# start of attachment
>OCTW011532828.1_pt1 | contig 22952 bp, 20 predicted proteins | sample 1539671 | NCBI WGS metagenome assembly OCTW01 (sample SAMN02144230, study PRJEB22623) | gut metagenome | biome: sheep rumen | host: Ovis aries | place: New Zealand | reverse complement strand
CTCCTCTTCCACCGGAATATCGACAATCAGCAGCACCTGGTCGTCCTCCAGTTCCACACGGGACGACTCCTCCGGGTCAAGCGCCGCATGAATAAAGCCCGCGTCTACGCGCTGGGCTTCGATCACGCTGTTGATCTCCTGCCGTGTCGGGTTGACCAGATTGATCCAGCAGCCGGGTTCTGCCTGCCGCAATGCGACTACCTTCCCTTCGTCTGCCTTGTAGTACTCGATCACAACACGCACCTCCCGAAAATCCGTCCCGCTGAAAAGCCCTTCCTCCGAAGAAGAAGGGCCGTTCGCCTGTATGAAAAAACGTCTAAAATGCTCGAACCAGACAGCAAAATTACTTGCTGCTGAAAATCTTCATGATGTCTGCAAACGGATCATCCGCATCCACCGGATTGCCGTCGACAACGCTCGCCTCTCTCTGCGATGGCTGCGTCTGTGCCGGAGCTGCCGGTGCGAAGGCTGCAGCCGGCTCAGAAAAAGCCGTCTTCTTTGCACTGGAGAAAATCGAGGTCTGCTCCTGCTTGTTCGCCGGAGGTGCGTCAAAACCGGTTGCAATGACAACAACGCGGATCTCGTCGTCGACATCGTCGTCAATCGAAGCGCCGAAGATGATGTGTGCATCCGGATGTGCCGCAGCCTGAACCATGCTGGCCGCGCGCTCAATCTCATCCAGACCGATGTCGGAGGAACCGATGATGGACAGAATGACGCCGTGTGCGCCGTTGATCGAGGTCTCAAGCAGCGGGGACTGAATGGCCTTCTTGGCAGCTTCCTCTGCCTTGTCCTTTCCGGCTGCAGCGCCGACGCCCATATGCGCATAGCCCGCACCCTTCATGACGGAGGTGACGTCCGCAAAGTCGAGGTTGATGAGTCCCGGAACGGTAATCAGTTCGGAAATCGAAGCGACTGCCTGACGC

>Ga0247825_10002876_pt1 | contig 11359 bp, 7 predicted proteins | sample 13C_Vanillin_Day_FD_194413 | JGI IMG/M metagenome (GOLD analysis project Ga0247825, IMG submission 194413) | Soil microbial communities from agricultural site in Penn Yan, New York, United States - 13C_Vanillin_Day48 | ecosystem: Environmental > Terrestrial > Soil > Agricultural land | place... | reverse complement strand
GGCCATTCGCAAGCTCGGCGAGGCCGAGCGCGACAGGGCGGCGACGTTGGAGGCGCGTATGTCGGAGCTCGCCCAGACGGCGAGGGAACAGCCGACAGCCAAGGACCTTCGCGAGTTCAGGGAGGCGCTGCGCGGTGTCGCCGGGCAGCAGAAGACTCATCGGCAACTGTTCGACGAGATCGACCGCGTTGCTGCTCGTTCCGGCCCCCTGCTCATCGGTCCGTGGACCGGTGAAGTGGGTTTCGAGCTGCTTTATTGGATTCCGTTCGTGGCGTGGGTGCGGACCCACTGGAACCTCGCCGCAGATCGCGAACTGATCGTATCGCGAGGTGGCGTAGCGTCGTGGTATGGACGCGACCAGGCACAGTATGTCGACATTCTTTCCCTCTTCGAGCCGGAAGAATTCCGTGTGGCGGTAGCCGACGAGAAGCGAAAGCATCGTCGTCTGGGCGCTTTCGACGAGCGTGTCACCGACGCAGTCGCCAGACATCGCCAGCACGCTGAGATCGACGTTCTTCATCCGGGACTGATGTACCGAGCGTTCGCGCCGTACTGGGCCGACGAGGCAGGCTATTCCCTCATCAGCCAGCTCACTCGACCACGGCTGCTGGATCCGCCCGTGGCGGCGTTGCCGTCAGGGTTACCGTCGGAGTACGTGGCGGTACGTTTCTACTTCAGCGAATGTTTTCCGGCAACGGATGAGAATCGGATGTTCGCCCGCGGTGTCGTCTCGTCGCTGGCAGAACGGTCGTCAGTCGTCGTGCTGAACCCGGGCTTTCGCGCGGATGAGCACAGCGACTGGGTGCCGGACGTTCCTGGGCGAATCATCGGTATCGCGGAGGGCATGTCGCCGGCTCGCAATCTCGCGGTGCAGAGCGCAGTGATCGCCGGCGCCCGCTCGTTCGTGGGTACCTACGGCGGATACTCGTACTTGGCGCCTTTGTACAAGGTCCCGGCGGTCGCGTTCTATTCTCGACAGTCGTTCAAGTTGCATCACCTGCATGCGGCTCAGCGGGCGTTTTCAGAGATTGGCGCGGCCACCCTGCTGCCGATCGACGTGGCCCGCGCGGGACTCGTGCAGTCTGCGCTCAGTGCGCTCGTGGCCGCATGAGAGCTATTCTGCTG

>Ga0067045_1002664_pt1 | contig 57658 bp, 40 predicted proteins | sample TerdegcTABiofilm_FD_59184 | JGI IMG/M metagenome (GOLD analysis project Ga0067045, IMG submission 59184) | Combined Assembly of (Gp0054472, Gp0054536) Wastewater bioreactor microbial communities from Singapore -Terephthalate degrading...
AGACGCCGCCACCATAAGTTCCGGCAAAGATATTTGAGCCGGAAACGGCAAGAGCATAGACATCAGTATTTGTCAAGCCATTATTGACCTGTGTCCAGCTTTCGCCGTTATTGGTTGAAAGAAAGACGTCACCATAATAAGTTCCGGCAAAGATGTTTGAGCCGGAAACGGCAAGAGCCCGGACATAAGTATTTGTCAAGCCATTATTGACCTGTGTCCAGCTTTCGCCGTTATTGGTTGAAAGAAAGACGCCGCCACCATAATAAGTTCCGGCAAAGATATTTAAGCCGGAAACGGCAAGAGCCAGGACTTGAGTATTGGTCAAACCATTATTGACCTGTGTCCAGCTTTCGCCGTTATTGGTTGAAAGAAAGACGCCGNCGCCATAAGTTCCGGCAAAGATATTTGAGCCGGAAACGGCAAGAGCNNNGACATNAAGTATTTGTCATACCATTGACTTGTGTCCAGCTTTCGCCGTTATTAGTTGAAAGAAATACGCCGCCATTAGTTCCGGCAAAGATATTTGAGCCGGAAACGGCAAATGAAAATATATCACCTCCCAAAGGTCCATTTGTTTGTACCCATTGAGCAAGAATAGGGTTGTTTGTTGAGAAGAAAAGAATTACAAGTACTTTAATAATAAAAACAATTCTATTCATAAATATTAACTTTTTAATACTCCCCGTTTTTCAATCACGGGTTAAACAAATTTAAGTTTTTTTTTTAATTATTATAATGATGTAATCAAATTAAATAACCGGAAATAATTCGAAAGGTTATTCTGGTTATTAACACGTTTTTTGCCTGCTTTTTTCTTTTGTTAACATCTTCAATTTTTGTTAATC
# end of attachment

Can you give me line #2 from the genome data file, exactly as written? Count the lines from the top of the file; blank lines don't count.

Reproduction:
CTCCTCTTCCACCGGAATATCGACAATCAGCAGCACCTGGTCGTCCTCCAGTTCCACACGGGACGACTCCTCCGGGTCAAGCGCCGCATGAATAAAGCCCGCGTCTACGCGCTGGGCTTCGATCACGCTGTTGATCTCCTGCCGTGTCGGGTTGACCAGATTGATCCAGCAGCCGGGTTCTGCCTGCCGCAATGCGACTACCTTCCCTTCGTCTGCCTTGTAGTACTCGATCACAACACGCACCTCCCGAAAATCCGTCCCGCTGAAAAGCCCTTCCTCCGAAGAAGAAGGGCCGTTCGCCTGTATGAAAAAACGTCTAAAATGCTCGAACCAGACAGCAAAATTACTTGCTGCTGAAAATCTTCATGATGTCTGCAAACGGATCATCCGCATCCACCGGATTGCCGTCGACAACGCTCGCCTCTCTCTGCGATGGCTGCGTCTGTGCCGGAGCTGCCGGTGCGAAGGCTGCAGCCGGCTCAGAAAAAGCCGTCTTCTTTGCACTGGAGAAAATCGAGGTCTGCTCCTGCTTGTTCGCCGGAGGTGCGTCAAAACCGGTTGCAATGACAACAACGCGGATCTCGTCGTCGACATCGTCGTCAATCGAAGCGCCGAAGATGATGTGTGCATCCGGATGTGCCGCAGCCTGAACCATGCTGGCCGCGCGCTCAATCTCATCCAGACCGATGTCGGAGGAACCGATGATGGACAGAATGACGCCGTGTGCGCCGTTGATCGAGGTCTCAAGCAGCGGGGACTGAATGGCCTTCTTGGCAGCTTCCTCTGCCTTGTCCTTTCCGGCTGCAGCGCCGACGCCCATATGCGCATAGCCCGCACCCTTCATGACGGAGGTGACGTCCGCAAAGTCGAGGTTGATGAGTCCCGGAACGGTAATCAGTTCGGAAATCGAAGCGACTGCCTGACGC